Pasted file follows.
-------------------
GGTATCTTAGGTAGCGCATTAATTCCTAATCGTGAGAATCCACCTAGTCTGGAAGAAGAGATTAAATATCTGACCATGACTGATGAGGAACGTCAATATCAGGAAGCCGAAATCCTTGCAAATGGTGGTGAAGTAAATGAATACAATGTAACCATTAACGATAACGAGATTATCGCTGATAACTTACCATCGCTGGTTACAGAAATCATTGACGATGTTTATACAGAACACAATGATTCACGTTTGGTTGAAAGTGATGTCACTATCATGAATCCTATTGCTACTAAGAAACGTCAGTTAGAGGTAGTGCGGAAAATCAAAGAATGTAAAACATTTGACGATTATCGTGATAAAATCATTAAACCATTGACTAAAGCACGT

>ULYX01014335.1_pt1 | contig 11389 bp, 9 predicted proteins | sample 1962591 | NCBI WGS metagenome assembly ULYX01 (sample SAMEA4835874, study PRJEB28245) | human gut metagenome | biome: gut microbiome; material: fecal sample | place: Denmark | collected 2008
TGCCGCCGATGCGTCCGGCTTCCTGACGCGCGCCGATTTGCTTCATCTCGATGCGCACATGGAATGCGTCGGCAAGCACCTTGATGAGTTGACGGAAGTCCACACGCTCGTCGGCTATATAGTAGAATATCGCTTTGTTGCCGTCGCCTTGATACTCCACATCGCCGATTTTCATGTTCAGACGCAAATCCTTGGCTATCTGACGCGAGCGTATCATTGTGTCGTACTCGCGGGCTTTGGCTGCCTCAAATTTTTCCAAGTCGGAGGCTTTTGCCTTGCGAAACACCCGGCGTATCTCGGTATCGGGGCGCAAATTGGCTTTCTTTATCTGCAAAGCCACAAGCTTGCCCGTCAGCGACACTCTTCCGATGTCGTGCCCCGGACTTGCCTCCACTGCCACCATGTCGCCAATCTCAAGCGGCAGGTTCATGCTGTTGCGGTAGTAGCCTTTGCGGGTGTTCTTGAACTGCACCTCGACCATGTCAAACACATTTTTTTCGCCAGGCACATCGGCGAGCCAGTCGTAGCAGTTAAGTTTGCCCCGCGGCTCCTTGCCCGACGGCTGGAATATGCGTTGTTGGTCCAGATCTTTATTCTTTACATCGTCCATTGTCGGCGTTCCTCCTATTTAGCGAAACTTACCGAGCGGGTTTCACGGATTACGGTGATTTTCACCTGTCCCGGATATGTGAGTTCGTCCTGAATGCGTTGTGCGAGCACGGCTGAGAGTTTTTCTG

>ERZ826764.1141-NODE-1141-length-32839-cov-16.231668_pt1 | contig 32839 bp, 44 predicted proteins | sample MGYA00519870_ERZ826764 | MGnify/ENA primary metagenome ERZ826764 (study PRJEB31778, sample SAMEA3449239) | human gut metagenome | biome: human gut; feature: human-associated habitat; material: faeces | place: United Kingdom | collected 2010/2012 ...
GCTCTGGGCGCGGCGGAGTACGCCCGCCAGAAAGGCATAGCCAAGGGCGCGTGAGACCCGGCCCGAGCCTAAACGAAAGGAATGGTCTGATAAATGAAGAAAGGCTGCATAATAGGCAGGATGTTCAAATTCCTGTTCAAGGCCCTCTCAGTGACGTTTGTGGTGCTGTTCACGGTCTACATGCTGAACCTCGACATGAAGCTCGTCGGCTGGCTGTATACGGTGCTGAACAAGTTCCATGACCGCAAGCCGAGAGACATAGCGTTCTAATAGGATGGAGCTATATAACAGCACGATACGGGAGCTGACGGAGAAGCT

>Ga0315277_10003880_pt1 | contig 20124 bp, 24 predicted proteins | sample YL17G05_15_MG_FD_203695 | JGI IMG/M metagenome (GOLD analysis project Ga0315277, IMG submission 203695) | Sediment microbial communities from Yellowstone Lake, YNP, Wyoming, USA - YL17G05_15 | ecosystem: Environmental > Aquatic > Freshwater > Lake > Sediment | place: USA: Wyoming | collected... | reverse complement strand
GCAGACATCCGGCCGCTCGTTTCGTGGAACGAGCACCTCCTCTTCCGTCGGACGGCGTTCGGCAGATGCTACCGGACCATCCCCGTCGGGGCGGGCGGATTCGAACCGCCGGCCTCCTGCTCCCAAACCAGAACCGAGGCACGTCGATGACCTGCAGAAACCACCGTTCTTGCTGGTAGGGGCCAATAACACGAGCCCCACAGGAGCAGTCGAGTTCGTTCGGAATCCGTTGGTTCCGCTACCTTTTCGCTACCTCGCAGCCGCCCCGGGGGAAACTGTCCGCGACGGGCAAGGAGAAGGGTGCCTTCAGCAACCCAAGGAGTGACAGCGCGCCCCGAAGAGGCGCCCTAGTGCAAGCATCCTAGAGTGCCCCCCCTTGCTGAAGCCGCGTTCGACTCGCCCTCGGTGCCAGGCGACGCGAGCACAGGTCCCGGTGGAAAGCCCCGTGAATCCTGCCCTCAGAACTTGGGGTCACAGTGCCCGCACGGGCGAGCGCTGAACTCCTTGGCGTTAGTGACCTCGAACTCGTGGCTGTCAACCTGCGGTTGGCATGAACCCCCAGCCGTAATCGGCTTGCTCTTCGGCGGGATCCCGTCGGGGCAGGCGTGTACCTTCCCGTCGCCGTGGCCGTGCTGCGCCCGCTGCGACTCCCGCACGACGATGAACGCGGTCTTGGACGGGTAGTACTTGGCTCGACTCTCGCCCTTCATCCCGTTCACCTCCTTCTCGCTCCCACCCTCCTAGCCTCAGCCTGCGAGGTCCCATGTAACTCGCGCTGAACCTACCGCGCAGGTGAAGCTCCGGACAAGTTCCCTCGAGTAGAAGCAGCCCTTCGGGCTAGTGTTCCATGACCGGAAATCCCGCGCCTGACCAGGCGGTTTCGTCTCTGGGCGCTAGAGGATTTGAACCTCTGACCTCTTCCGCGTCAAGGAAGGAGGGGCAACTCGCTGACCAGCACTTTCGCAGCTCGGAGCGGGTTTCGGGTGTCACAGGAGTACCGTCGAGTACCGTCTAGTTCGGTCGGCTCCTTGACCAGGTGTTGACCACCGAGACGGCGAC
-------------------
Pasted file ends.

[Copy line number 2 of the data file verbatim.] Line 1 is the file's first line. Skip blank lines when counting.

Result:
>ULYX01014335.1_pt1 | contig 11389 bp, 9 predicted proteins | sample 1962591 | NCBI WGS metagenome assembly ULYX01 (sample SAMEA4835874, study PRJEB28245) | human gut metagenome | biome: gut microbiome; material: fecal sample | place: Denmark | collected 2008